It’s funny how circumstance dictates fashion, and fashion influences civilization. Human society went through a major change in just four short years. Four short yet terrible years.
It started with the pandemic. Everyone had to take extra precautions when an experimental biological weapon leaked out of a laboratory somewhere in Asia, and the first and most prevalent precaution was the masks. Suddenly, they were on every face around the world, except for the more stubborn faces hiding rather ignorant minds. But those faces became fewer and fewer as new variants of the TACO-22 virus became more virulent and aggressive. It really was a well-designed little bug. Even after vaccines were rushed into production a mere thirteen months after the first outbreak, the virus would simply mutate into an even more contagious and dangerous form, rendering inoculation ineffective. People eventually got tired of hearing that the end was in sight, that there was light at the end of the pandemic tunnel. We’d had those hopes raised and dashed far, far too many times. To even suggest it would result in boos, hisses, and assorted projectiles. We just wanted to develop a sense of normality again, even if it was a completely new normality, even if it meant just living with the plague.
At first, the masks were a psychological torture that compounded the aggravation of continued lockdowns and travel restrictions. You never realize how much human communication relies on facial expressions, the power of a simple smile or smirk. The masks mutated alongside the virus to accommodate this social need. First, they were printed with ghoulish, cartoonish smiles. Then frowns. Frowns with fangs. Worded messages that advertised your latest state of mind to the world: “Peace,” “Carry On,” “Fuck you.” Whatever your daily mood. People would carry a pocketful of masks so that they could change their expression or motto throughout the day.
As the desire for contact increased, more elaborate masks emerged, designed to help us express ourselves again, to share our inner selves with the world, or more often to hide it. Remember that French electronic DJ duo, Daft Punk? They released their own line of LED masks, and people started using these as they projected pixilated expressions that could be adapted in seconds to express any mood or emotion to the world. Then avatar masks appeared, projecting all manner of emojis, memes, GIFs, clips of animals and other assorted chimeras. Masks were combined with full-body costumes as the collectively stressed social mentality was soothed by way of socially accepted cosplay. Further fed from the fertile soils of such popular TV series as “The Masked Singer,” a show in which B-list celebrities sang covers of pop songs while dressed in elaborately decorative costumes, the appearance of similar outfits became more common on the streets, in shops and restaurants, and even at places of business. Social media influencers became overnight millionaires not for their content but for their costumes, the message their avatar brought to the world. Points were given for elaboration, originality, and extent to which they were willing to commit to their new outer image.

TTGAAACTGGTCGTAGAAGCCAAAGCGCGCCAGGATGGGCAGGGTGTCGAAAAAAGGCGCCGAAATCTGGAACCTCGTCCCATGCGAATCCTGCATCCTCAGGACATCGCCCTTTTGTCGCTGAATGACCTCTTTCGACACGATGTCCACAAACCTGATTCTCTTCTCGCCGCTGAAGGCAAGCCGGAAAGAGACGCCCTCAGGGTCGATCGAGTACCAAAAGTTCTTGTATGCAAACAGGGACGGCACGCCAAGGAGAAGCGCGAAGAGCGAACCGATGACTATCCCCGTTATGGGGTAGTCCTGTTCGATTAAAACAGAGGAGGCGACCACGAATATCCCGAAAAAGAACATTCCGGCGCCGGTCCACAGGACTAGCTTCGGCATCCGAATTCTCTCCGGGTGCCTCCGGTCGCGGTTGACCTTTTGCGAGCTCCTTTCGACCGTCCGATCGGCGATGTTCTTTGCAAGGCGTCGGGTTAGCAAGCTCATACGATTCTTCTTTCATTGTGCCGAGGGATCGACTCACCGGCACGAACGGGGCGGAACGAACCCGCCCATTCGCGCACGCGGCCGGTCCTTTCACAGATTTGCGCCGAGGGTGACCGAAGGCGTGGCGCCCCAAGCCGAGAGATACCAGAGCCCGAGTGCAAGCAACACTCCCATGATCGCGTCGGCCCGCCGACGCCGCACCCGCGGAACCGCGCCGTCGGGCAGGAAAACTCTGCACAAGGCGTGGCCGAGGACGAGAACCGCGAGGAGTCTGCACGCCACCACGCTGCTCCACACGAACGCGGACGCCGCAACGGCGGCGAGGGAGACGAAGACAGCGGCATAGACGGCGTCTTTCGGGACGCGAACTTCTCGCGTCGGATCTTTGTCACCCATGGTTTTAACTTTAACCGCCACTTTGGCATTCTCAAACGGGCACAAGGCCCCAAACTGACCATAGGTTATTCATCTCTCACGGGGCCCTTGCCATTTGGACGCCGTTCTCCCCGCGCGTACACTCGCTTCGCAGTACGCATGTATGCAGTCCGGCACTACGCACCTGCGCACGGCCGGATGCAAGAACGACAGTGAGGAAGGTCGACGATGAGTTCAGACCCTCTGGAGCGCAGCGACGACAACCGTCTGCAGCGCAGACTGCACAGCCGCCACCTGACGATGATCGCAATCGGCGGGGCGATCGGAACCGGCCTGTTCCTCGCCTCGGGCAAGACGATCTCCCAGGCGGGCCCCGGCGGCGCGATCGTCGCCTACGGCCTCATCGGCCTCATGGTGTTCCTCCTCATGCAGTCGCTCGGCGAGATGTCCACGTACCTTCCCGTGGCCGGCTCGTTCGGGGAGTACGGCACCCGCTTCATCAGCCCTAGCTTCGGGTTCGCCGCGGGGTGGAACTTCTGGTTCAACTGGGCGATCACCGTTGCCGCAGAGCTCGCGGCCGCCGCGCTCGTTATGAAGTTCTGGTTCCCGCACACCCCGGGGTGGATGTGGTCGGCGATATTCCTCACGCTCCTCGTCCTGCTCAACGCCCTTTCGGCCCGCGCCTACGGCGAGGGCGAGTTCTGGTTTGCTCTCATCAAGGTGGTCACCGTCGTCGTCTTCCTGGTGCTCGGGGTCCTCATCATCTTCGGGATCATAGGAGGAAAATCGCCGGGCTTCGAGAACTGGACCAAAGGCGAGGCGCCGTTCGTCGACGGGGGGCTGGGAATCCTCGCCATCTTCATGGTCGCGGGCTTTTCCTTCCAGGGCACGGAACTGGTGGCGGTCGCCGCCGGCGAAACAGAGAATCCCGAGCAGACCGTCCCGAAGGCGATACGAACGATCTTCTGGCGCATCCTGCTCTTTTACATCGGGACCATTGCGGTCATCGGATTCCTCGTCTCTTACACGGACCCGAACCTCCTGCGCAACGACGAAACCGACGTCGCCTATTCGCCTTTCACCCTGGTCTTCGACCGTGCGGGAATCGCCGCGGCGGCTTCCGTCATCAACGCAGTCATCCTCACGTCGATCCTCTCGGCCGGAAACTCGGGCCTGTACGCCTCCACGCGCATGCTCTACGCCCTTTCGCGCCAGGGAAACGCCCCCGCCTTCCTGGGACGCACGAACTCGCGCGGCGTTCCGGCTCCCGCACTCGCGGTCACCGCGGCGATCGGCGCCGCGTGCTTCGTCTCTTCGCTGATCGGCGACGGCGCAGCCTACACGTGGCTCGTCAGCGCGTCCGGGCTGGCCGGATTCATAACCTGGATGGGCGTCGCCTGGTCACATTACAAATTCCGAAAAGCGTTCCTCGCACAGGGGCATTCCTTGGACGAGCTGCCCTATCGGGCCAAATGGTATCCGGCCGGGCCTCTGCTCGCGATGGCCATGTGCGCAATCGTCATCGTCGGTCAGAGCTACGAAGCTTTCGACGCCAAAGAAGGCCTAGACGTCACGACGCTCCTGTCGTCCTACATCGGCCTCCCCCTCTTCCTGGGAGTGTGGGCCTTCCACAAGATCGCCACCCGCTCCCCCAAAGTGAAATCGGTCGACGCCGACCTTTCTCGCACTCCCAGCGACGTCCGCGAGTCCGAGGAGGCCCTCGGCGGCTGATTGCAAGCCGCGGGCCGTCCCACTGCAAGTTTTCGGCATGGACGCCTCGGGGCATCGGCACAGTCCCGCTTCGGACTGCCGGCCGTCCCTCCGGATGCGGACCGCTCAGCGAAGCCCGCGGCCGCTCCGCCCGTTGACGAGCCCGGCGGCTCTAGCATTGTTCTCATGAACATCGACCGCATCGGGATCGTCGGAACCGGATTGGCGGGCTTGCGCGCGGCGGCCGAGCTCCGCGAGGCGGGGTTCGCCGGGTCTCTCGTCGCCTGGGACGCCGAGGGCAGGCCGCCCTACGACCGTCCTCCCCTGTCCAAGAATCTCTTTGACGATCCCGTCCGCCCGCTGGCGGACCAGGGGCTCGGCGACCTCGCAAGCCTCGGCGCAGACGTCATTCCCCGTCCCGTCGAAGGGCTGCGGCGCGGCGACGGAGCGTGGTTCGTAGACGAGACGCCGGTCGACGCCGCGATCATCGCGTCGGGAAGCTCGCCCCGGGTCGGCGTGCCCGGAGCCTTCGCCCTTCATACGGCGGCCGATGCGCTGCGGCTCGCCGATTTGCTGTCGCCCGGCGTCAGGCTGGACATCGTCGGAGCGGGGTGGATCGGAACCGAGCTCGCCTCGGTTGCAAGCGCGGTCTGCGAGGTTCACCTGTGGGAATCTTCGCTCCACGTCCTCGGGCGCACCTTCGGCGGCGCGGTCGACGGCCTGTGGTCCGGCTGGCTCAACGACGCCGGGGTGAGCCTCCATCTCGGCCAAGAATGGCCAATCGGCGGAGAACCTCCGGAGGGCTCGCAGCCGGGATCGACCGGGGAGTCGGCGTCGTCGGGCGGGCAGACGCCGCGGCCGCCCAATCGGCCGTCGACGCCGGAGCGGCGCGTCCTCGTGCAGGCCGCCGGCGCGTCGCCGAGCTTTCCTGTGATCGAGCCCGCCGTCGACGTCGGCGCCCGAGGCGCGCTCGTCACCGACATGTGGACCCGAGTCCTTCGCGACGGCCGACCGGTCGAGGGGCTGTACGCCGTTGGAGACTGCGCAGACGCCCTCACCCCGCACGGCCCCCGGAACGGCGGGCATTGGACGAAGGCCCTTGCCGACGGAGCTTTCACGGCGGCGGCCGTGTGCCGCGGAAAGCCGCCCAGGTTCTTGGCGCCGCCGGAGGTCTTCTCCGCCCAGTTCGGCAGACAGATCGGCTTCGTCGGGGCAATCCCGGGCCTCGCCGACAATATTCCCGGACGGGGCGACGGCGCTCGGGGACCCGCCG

It became so that people no longer talked about the pandemic, but rather about the plushie, prolific, profligate appearances of other people. Furry culture had been normalized, and the collective was adoring it. The horrors of the oppressively mundane were replaced by more creative freedom and joy of expression. Every day was another day at ComiCon. Racism, sexism, ageism, all the ugly -isms were forgotten, overshadowed completely by whatever identity we chose to assume on any given day and the freedom to create a new identity, by way of which creativity itself was celebrated in human culture as never before. Whereas creativity was always respected in art, music, theater, now it was finally being respected in individuals and personality types. Sexual identity was whatever you felt like that night. Body types were disguised, voices were modulated, and we found that entire psyches could be switched as easily as a mask. People tried to classify one another, as is human nature, but there was far too much variety to make any groupings stick. Everyone crossed lines and social mingling was as fluid as that of drops of water in a brilliantly colored lake.